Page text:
“We thought the workshop would be messy but acceptable, but as you can see it’s just chaos,” Abe Hollingsworth says as I meet him wearing inappropriate open-toed clogs. It’s an uncharacteristically muggy Wellington afternoon and I’m sweating bullets.

The Hedge Furniture founder and his team are hard at work creating their bespoke plywood kitchen and wardrobe cabinetry. Hollingsworth set up the company in 2020 and – over 100 jobs of different shapes and sizes later – it’s gaining momentum as a respected joinery and design business in the capital.

An industrial design graduate – and drummer in the band Mermaidens – Hollingsworth learned the ropes under Duncan Sargent of Duncan Sargent Kitchens and Furniture in Newtown. Sargent retired in 2020, leaving the workshop to Hollingsworth, who rebranded it as Hedge Furniture.

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The company moved to Johnsonville in 2021, a shift that was prompted by a “crazy spike” of requests during the pandemic. What started as two staff developed into four to keep up with the demand.

“All the money that would traditionally be spent on travel or tourism was possibly being put to use doing renovations. It makes sense, as people have been spending more time at home, so they want to make it more liveable,” says Hollingsworth.

They’ve since gotten through the backlog and have settled into a team of three people – Hollingsworth, artist and woodworker Ciaran Banks, and woodworker Toby Dykes.

Even with the cooling-off period over Christmas, a looming recession and trouble sourcing materials, Hedge Furniture is busier than ever. The team designs and works on two to three jobs at any one time, completing up to four jobs a month. Hedge is also moving into commercial fit-outs beyond residential homes, having designed and crafted Coffee Outdoors in Wellington city last year. It’s a chance to express himself more creatively, Hollingsworth says.

Although he may think his workshop is chaotic, to an outsider it’s anything but. It has deep blush walls, bright yellow metal tool holders on the walls, and blue concrete floors. Painting the floors was an obvious solution to getting rid of the two layers of “gnarly carpet” that existed before. “I’ve got a quiet obsession with blue. Colours are cool. Who wants to live a grey life?!”

The plywood comes into one end of the workshop, before being loaded onto racks. It’s then cut, built and painted, with the finished plywood cabinetry waiting to be loaded onto a truck like a mini production line.

So, why Johnsonville? With the central city lacking workshops, rising rent prices and the “march of gentrification moving south of the city”, the outer city suburb greatly appealed. When Hedge moved here in 2021, Hollingsworth spent hours creating little models in the form of paper cut-outs to figure out the most efficient use of time and space within the workshop.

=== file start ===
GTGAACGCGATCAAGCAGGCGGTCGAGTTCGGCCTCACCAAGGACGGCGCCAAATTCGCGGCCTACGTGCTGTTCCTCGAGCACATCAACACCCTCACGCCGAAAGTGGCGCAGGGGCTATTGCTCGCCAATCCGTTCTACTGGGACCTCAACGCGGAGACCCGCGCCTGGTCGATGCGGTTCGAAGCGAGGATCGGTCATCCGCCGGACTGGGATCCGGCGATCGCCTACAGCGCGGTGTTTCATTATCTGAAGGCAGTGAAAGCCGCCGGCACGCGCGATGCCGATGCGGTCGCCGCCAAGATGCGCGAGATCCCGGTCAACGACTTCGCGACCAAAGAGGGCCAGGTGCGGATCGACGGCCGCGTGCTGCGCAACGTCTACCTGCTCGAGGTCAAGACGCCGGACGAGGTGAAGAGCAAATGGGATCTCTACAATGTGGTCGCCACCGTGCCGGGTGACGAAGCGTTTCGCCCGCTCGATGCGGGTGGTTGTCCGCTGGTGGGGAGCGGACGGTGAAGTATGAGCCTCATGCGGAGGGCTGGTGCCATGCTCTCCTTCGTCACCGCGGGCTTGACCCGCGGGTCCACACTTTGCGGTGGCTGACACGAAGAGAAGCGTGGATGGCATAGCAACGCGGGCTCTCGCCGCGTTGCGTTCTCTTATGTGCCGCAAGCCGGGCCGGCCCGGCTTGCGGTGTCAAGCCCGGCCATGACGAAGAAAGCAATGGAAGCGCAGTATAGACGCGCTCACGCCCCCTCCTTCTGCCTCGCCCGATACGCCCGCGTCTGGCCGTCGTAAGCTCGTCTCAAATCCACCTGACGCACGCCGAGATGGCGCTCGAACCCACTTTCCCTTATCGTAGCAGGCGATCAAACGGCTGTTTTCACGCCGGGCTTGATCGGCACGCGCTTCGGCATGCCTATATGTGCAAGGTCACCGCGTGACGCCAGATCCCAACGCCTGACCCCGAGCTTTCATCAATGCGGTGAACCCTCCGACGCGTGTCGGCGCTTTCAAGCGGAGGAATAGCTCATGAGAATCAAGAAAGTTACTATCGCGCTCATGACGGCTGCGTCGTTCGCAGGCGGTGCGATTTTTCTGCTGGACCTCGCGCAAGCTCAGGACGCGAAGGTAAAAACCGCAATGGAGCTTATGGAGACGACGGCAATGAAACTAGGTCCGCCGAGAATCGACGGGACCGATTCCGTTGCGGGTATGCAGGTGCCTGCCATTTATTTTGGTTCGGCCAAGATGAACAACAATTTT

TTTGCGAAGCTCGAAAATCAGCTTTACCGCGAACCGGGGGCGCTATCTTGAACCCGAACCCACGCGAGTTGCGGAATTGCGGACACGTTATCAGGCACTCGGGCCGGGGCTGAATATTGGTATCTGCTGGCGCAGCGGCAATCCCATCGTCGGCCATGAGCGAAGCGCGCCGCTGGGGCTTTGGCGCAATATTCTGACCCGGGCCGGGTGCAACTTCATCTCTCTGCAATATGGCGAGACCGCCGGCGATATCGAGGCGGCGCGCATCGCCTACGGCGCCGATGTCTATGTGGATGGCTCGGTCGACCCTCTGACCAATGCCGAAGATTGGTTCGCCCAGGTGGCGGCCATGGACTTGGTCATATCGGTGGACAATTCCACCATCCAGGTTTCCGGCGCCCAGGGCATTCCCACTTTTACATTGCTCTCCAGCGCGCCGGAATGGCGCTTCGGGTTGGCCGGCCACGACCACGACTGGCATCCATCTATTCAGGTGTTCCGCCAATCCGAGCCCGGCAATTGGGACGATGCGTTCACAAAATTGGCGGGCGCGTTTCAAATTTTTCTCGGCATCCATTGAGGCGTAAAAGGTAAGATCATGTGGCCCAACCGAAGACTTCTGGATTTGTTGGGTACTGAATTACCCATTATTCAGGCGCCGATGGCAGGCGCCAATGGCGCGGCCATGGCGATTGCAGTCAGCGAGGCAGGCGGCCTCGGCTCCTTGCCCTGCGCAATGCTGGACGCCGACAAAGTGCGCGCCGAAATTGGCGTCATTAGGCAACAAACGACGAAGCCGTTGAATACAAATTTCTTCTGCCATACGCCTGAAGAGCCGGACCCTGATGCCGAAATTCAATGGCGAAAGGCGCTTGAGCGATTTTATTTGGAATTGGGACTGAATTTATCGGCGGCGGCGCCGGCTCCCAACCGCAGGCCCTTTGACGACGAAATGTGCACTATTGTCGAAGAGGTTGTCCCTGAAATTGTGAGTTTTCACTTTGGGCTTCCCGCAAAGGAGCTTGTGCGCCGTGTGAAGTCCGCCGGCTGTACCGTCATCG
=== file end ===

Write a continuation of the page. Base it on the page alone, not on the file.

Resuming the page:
As a kid, he would pull apart television remotes or film cameras and try “and often fail” to put them back together. His parents would call him “the engineer”, as he would be tasked with solving household issues.

“I’ve always been interested in how things work and how things are made. I’d break things and tinker with them until I could figure it out. I guess I’ve always liked fixing problems, working with my hands, and also creating stuff.”

Running his own operation at the age of 30 has been a learning curve, says Hollingsworth. “I always feel like I’ve got imposter syndrome being a young guy running a business but it’s easy to only notice the mistakes you make. I think we make really good stuff, and [sometimes] I forget that.”

Hedge is all about sustainability wrought by longevity, using renewable materials such as ply and aiming to reduce consumption by producing products that last. “MDF turns into garbage after 10 years. It’s important to me to try and extend the life of a kitchen and to build stuff that should last a lifetime.”

Hollingsworth reckons the kitchens of people his grandparents’ age are outlasting those made in the noughties. “That’s wrong, to me. What’s even sadder is if granddad’s kitchen is stripped out for a noughties one.”

He refers to German designer Dieter Rams, saying “good design is invisible. It’s the pursuit of creating quiet spaces that don’t scream ‘design’ but are subtly beautiful.”

Through his work, Hollingsworth has found a deep love of storage and organisation. There’s nothing worse than “floorganisation”, he laughs. “It’s corny but I like helping people. Kitchens are the heart of the home, and although wardrobes mightn’t be as glamorous or noted, having effective and quality storage can be life-changing for people.”